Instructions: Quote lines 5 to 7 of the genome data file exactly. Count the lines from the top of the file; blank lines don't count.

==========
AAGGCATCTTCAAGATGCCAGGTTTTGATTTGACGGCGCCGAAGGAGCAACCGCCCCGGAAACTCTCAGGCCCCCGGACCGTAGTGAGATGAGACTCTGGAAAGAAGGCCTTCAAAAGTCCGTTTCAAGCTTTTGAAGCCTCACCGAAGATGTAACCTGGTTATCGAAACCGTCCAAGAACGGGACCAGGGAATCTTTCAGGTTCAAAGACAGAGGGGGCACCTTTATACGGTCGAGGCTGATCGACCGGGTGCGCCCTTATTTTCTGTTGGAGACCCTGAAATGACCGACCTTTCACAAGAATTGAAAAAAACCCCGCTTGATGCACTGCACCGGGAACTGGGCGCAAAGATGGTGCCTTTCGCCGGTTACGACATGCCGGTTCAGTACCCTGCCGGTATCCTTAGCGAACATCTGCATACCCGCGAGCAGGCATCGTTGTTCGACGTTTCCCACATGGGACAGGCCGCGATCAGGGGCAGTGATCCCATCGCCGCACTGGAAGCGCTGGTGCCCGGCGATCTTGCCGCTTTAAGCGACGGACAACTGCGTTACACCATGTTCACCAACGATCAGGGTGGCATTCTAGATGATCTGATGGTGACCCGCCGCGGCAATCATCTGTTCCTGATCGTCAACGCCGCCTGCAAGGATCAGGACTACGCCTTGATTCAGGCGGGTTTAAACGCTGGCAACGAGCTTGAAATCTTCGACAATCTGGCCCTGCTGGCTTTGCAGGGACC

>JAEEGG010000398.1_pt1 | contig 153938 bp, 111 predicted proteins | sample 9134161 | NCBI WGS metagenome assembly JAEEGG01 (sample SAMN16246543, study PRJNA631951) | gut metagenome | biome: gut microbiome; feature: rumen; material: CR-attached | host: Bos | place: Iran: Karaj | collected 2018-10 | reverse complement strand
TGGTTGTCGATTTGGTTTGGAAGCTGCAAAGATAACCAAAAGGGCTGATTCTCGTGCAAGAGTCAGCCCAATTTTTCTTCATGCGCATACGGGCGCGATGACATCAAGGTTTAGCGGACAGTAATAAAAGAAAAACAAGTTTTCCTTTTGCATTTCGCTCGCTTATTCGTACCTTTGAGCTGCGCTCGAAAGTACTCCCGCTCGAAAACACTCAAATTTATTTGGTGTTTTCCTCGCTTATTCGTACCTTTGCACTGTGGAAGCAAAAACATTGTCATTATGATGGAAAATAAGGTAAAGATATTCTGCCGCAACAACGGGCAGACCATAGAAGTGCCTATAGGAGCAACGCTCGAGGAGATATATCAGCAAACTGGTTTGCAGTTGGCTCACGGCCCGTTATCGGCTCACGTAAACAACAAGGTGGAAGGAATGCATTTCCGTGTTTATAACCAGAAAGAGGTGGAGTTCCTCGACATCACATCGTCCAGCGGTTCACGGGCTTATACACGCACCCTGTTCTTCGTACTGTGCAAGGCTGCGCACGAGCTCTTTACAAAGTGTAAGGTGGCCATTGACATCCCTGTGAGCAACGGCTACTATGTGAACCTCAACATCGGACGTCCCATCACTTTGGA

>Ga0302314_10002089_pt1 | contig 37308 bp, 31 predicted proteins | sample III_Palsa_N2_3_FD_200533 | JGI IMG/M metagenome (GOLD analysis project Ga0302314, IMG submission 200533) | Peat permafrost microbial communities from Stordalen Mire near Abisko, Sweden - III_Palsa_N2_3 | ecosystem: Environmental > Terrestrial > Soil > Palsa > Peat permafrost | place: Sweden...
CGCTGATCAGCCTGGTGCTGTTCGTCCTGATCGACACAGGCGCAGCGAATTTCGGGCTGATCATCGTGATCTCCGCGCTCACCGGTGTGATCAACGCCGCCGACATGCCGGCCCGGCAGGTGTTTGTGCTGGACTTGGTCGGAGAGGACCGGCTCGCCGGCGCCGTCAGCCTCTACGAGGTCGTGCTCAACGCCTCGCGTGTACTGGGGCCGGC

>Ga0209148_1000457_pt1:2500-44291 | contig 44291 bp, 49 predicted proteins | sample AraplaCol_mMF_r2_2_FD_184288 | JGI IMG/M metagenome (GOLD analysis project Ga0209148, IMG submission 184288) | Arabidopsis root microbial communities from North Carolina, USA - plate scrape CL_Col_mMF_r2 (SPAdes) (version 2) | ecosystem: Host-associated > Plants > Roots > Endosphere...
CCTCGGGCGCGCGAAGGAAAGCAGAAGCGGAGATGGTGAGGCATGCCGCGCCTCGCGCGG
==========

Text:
CGCTGATCAGCCTGGTGCTGTTCGTCCTGATCGACACAGGCGCAGCGAATTTCGGGCTGATCATCGTGATCTCCGCGCTCACCGGTGTGATCAACGCCGCCGACATGCCGGCCCGGCAGGTGTTTGTGCTGGACTTGGTCGGAGAGGACCGGCTCGCCGGCGCCGTCAGCCTCTACGAGGTCGTGCTCAACGCCTCGCGTGTACTGGGGCCGGC

>Ga0209148_1000457_pt1:2500-44291 | contig 44291 bp, 49 predicted proteins | sample AraplaCol_mMF_r2_2_FD_184288 | JGI IMG/M metagenome (GOLD analysis project Ga0209148, IMG submission 184288) | Arabidopsis root microbial communities from North Carolina, USA - plate scrape CL_Col_mMF_r2 (SPAdes) (version 2) | ecosystem: Host-associated > Plants > Roots > Endosphere...
CCTCGGGCGCGCGAAGGAAAGCAGAAGCGGAGATGGTGAGGCATGCCGCGCCTCGCGCGG